Furthermore, oral administration of Bifidobacterium can generate a similar effect to anti-PD-L1 treatment on tumor elimination, indicating the potentially important role of Bifidobacterium in strengthening immune functions[5].

Subsequently, an increasing number of studies have revealed a correlation between the response to anti-PD-1 and the abundance of diversified bacteria, including Ruminococcaceae bacteria, Bifidobacterium longumCollinsella aerofaciens, and Enterococcus faecium[68].

Since extensively and overused antibiotics can lead to an abnormal intestinal microbiota composition, the effect of antibiotics on immunotherapy has also been explored in several studies.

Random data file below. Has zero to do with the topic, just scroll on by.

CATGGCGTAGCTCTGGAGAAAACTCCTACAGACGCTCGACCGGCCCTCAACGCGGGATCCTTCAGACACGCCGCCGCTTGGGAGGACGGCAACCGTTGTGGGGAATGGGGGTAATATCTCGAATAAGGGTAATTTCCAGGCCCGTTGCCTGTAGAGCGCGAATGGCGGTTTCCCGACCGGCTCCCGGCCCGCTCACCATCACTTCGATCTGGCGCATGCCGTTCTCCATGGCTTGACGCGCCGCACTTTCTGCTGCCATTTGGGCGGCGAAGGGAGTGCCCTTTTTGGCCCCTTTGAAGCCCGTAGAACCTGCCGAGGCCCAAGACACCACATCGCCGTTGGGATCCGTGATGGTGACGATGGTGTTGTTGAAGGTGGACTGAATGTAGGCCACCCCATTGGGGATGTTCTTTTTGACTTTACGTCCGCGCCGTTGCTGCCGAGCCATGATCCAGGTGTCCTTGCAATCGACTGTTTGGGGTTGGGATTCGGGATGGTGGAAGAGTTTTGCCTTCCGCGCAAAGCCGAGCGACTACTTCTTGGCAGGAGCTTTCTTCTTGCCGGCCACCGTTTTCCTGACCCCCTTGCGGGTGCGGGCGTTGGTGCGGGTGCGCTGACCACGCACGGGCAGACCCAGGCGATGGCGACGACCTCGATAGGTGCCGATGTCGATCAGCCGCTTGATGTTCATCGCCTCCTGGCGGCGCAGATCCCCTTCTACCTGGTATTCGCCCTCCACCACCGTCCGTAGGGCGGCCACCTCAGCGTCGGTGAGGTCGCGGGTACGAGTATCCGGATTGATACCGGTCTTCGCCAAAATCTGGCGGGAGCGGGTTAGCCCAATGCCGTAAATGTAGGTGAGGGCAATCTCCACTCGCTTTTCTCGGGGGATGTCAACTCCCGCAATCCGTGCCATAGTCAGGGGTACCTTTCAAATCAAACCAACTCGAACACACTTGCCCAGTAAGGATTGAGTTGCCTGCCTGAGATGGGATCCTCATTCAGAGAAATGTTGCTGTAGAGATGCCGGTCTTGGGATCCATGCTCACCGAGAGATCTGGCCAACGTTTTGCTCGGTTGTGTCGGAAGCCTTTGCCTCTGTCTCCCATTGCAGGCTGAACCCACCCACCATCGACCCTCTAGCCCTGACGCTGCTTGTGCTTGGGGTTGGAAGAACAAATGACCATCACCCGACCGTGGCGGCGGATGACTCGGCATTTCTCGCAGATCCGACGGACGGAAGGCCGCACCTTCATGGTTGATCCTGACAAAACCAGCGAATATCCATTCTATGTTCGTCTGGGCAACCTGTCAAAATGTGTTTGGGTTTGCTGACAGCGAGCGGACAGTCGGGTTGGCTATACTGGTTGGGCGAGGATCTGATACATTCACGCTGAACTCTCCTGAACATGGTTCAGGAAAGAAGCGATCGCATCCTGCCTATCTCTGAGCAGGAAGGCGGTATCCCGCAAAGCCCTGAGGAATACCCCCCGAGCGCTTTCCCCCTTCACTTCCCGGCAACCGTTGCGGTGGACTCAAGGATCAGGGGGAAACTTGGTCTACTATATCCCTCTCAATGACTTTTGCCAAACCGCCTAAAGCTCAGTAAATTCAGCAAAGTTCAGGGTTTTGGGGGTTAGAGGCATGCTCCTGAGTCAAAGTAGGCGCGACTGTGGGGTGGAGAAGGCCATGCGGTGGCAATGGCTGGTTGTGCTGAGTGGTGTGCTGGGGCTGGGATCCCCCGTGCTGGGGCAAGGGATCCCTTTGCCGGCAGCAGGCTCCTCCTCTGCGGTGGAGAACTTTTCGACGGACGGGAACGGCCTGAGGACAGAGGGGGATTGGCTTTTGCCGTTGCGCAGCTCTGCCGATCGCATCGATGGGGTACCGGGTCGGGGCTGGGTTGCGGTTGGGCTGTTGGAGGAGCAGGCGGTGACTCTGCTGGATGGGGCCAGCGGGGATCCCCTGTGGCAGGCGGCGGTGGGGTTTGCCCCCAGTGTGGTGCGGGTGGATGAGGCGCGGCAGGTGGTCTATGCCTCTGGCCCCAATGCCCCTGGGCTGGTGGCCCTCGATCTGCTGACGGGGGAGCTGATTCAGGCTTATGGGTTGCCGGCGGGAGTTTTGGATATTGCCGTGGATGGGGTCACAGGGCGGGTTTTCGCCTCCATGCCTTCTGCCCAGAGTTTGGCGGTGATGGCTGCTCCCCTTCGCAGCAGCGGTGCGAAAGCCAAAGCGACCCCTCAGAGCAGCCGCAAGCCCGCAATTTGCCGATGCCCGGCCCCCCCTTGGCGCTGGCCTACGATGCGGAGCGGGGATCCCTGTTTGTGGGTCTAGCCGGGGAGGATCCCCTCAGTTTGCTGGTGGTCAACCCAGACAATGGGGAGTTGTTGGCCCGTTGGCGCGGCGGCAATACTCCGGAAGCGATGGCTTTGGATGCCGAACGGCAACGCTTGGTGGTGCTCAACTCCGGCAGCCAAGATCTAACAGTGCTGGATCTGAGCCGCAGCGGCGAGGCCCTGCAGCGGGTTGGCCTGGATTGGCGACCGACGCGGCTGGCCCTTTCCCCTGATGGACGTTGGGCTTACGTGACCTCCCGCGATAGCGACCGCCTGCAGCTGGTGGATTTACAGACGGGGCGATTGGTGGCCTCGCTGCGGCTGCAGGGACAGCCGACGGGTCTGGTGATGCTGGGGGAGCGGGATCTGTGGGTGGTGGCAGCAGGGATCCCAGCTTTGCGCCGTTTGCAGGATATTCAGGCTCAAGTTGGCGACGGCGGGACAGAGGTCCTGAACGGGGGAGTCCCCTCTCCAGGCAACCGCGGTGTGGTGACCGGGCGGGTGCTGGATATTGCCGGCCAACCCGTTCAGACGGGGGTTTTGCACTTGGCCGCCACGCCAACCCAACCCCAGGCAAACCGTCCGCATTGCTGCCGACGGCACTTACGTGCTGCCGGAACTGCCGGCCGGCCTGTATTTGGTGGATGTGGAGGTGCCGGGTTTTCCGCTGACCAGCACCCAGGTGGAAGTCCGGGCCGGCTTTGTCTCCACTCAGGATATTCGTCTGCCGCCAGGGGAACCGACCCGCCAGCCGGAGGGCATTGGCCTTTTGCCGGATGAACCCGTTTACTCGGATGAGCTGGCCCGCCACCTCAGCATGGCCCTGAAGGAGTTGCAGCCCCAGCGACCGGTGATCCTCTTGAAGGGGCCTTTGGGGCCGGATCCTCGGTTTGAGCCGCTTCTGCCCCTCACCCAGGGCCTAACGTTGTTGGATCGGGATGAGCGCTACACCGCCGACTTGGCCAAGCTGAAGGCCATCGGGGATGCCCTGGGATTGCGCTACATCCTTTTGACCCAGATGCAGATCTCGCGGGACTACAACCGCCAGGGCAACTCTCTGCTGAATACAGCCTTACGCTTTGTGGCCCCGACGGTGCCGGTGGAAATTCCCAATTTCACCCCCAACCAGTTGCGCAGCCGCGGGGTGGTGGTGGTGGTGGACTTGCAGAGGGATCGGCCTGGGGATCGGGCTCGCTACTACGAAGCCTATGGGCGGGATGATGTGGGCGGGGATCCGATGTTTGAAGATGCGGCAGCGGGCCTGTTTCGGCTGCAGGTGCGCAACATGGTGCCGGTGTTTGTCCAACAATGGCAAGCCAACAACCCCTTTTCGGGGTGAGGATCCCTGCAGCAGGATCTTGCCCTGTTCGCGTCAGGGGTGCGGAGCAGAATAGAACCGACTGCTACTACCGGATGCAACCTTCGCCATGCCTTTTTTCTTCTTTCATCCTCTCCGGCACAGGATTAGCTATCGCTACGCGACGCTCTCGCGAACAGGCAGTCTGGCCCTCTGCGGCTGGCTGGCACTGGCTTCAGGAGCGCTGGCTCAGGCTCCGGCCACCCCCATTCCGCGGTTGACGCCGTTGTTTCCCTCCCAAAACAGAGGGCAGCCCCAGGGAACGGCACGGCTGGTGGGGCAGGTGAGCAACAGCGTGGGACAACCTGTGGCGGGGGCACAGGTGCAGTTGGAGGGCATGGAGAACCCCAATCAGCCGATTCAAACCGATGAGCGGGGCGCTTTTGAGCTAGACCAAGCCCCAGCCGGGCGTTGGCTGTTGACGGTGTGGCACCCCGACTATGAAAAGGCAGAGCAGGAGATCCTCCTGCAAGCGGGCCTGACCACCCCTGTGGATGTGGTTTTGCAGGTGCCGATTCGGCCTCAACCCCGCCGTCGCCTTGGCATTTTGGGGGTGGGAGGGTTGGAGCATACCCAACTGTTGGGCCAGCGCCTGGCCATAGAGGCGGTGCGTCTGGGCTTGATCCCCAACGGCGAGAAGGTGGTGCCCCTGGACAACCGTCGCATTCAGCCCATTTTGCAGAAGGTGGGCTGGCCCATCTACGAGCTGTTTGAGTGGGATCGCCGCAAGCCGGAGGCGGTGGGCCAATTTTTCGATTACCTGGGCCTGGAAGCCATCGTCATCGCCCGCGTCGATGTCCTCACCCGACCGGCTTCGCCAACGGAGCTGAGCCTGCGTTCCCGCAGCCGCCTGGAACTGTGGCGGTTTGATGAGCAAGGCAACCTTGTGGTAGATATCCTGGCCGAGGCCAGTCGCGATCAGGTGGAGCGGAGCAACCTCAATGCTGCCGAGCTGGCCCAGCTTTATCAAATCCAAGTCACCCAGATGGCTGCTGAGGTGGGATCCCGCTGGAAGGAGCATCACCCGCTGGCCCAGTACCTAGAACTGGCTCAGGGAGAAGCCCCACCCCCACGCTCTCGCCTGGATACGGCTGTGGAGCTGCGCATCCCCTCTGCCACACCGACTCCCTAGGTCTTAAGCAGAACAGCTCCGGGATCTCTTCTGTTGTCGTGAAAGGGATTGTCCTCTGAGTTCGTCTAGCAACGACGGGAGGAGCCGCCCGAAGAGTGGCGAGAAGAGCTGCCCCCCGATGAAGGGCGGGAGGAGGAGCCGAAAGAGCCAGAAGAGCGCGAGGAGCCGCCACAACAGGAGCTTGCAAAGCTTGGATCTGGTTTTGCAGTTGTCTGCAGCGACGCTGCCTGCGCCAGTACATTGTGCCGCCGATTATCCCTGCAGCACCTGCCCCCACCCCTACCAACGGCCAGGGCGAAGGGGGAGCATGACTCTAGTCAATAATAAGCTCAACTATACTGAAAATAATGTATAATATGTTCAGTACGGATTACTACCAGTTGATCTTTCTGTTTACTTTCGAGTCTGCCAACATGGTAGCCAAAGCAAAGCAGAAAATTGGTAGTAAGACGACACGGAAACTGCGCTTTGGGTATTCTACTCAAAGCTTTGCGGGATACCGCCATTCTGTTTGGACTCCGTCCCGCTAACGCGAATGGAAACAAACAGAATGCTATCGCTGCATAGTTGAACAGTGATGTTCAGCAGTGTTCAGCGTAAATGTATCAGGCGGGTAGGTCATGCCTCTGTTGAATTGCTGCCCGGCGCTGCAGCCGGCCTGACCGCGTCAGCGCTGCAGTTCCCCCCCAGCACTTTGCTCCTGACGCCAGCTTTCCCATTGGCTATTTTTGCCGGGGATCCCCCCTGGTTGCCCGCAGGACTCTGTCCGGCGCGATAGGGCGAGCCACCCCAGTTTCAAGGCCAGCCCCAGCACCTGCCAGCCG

For example, some studies have indicated that antibiotics can weaken the effectiveness of immunotherapy, while others argued that antibiotics have no influence on immunotherapy.

In this review, we summarize the relationship between antibiotics, microbiota, and GI tumors, the current status of immunotherapy in GI tumors, and the influence of antibiotics on immunotherapy in a comprehensive manner.


The link between antibiotics and cancers has been around for a long time. Several decades ago, the hypothesis that the use of antibiotics may increase the risk of cancer was first proposed[9]. Studies have shown the association between increased use of antibiotics and increased incidence and mortality of breast cancer[10,11].

Antibiotics are also known to influence the development and progression of GI tumors, most notably for colorectal cancer. Cao et al[12] reported a study of 1195 newly diagnosed colorectal adenomas in patients who underwent at least one colonoscopy and reported information on antibiotic use.